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Every Episode of ‘It’s Always Sunny in Philadelphia’ Ranked

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By  · Published on February 26th, 2020

125. The Gang Wrestles for the Troops (s5e7)

It's Always Sunny

“I was under the impression that we were presenting ourselves as bird men, which to me is infinitely cooler that just sort of being a bird.”

The most visually memorable part of this episode is, of course, the Birds of War costumes. But the best part is the late “Rowdy” Roddy Piper as Da’Maniac, a character inspired by the 2008 film The Wrestler, who is perfectly terrifying. It’s not often the gang meet someone who makes them truly uncomfortable, and it’s wonderful to see Da’Maniac do it so effectively just by being himself.

124. The Gang Gets Racist (s1e1)

It's Always Sunny

“I tore his ass apart!”

The very first episode of Always Sunny, “Racist” puts a lot on the table in 22 minutes. The completely uninitiated viewer is treated to very frank dialogues about sexuality and race… told from the perspective of a bunch of assholes. The show has become far more surreal and extreme as the years have gone by, and, I would argue, a lot more satisfying and tightly written. But as a tone setter, the premier holds up remarkably well.

123. Underage Drinking: A National Concern (s1e3)

It's Always Sunny

“Hello, Steven.”

Dee doesn’t have much of a chance to be horrible in the first season. Kaitlin Olson famously complained about it, and the problem was eventually and beautifully corrected, making her one of the most vilely funny women on tv. But while she spends most of the first season as the voice of reason, “Underage Drinking” lets her shine at least somewhat as a drunken mess not long out of a back brace. It’s an episode that shows a lot of promise for Dee, and one that helps cement the whole gang’s position as the perpetual losers we love.


122. The Gang Goes to Hell, Part 1 (s11e9)

It's Always Sunny

“Whelp. I’m gay.”

The format of each member of the gang succumbing to a different deadly sin is fine, though it would play better if each sin couldn’t just as easily be attributed to someone else. (Dennis is brought down this time by (an extremely creepy version of) lust, while in “The Gang Misses the Boat” it’s specifically wrath that he has to wrestle with). But the reasons the gang wind up in boat jail are almost disposable. What matters is that they get there. And the obvious center of the action is Mac, who’s finally forced to confront his homosexuality head-on. His coming out is a cathartic moment, and the best in an episode that functions mostly as a setup for the much better second part and season 11 finale, which you’ll get to read about if you stick with me for a few dozen more entries.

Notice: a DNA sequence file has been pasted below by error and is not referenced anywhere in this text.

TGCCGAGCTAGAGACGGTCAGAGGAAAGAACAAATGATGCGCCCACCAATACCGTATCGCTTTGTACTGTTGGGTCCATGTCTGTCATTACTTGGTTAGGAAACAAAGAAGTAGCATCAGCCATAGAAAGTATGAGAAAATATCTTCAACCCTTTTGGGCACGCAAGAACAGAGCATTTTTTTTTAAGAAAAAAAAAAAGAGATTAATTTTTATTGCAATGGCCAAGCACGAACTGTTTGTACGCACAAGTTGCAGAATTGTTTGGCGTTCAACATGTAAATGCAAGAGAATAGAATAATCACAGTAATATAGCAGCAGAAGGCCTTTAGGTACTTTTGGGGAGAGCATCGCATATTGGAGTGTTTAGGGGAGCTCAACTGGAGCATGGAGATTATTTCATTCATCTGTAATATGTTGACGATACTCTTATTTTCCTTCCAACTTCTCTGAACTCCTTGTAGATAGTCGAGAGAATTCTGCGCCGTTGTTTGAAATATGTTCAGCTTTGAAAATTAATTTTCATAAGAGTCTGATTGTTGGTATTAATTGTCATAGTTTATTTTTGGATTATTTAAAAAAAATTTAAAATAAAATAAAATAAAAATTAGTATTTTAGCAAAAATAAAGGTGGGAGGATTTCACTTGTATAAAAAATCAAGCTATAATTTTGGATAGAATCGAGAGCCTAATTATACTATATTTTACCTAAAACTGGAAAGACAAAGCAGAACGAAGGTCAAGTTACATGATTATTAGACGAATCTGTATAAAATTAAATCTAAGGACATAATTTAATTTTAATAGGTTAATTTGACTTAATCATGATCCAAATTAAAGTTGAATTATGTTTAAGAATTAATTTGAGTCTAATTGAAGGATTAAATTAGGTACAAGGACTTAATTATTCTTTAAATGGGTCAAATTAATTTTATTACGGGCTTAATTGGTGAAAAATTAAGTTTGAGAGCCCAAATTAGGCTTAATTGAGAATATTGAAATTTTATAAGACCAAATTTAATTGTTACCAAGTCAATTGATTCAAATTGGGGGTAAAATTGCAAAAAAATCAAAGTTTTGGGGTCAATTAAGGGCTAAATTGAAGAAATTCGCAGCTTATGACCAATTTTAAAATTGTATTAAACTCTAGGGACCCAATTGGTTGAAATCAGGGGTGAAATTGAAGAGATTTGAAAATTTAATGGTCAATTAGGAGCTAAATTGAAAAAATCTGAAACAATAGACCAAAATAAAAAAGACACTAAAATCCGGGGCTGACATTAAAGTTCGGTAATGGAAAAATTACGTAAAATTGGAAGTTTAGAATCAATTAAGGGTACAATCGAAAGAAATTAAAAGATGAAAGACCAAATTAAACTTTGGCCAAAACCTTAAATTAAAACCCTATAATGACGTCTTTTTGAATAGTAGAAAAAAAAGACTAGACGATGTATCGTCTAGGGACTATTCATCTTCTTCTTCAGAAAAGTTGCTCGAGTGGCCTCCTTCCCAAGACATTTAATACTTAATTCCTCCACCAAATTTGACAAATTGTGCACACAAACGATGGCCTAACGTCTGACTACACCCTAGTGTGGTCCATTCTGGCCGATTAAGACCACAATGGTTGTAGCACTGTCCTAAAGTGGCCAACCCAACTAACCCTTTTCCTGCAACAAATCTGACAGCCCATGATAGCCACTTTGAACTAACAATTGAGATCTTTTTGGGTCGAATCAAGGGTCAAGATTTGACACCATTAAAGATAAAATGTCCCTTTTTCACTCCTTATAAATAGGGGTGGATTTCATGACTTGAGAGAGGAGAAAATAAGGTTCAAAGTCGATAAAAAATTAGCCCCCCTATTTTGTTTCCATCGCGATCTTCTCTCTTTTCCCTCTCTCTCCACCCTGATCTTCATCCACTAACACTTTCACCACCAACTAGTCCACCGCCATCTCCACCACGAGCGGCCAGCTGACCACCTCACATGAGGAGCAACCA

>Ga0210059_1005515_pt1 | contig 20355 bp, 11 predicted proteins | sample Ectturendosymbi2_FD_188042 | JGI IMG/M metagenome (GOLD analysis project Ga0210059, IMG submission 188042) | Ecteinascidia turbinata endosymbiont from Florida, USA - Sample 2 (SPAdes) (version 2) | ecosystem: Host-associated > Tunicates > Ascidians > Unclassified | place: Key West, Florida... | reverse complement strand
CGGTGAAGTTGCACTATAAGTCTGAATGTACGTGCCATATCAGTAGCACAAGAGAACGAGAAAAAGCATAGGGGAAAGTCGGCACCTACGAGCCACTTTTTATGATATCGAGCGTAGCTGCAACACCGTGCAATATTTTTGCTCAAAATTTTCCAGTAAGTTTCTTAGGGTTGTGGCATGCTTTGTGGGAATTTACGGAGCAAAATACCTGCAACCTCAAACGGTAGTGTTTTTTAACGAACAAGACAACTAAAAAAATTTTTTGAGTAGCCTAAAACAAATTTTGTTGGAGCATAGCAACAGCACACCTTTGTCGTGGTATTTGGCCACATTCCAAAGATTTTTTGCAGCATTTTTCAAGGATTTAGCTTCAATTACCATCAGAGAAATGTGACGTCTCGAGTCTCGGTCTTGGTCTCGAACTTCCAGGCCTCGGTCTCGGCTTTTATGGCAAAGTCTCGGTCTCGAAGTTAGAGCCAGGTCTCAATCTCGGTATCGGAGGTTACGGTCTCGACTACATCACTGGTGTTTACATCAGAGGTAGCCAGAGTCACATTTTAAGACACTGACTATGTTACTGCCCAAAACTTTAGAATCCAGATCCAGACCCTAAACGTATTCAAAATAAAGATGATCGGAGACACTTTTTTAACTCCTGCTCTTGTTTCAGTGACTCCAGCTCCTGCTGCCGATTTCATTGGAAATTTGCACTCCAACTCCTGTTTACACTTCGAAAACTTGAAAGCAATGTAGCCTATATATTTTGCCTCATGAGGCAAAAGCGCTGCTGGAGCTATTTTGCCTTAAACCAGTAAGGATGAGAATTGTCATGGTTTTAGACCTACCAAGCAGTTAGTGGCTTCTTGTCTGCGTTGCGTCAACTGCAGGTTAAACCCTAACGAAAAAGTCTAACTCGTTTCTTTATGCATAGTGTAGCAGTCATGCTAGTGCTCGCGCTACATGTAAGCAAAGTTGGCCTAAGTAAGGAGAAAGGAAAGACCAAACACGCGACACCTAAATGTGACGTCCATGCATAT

121. Mac and Charlie: White Trash (s6e5)

It's Always Sunny

“I do backflips every single day of my life.”

A nice thing about the gang’s dynamic is that while Mac and Charlie grew up dirt poor, and Dee and Dennis grew up loaded, it very rarely comes up. They’re all somewhere around the bottom now, being endlessly financed by Frank, who actively chooses to live in squalor. Class doesn’t factor into it all that much. But when it does, the gang stand firm on their own lines, and it’s great to see where it takes them. In the end, it’s surrounded by trash and being pelted with rocks. Was the private pool truly at capacity? Some questions we may never know the real answer to.

120. Thunder Gun 4: Maximum Cool (s14e2)

Always Sunny Thundergun

“Save the dong.”

It’s exciting to get to see Always Sunny try its hand at making a “real” movie, and one starring Dolph Lundgren no less. (Even if he doesn’t smell any crimes). And it’s always fun to see the gang participate in a roundtable discussion, unleashing their bonkers logic on a poor unsuspecting outsider charged with trying to steer them toward some semblance of sanity for 20 minutes. But this is far from the best of this brand of episode. The points the script tries to make are a few too many, too varied, and too buried. And the genuine laughs (such as Dee throwing off the gang’s rhythm and Charlie not knowing what the hell is going on) are relied upon a few too many times to stay consistently funny. It’s a fine episode, but one of the weakest of the season.

119. Mac’s Big Break (s6e4)

It's Always Sunny

“You keep using this word ‘jabroni’… and… it’s awesome.”

God bless the Philadelphia Flyers for letting Mac and Charlie on the ice — I believe they’re the first Philly sports team to actually do so. Mac and Charlie’s training montage is pure fun, and Charlie’s deference to Mac despite the fact that he can actually skate and hold a hockey stick is downright sweet. But the star of this episode is Rickety Cricket and his dog vagina neck. That is the future of radio.

118. The Gang Goes on Family Fight (s10e8)

It's Always Sunny

“Nightman. Don’t know what that is. Just don’t know what it is.”

“Family Fight” is a fun, if not super memorable romp. It’s nice to see Dennis taken down a peg sometimes, and there’s no one better at that than himself. And it’s nice to see Charlie vindicated, even if it’s by himself. The best part of the episode is Keegan-Michael Key as a pitch-perfect Steve Harvey type who’s slowly losing his mind.

117. Dennis and Dee Get a New Dad (s2e10)

It's Always Sunny

“Is it any more ridiculous than our dad having brown eyes, black hair, and being 4 foot 10?”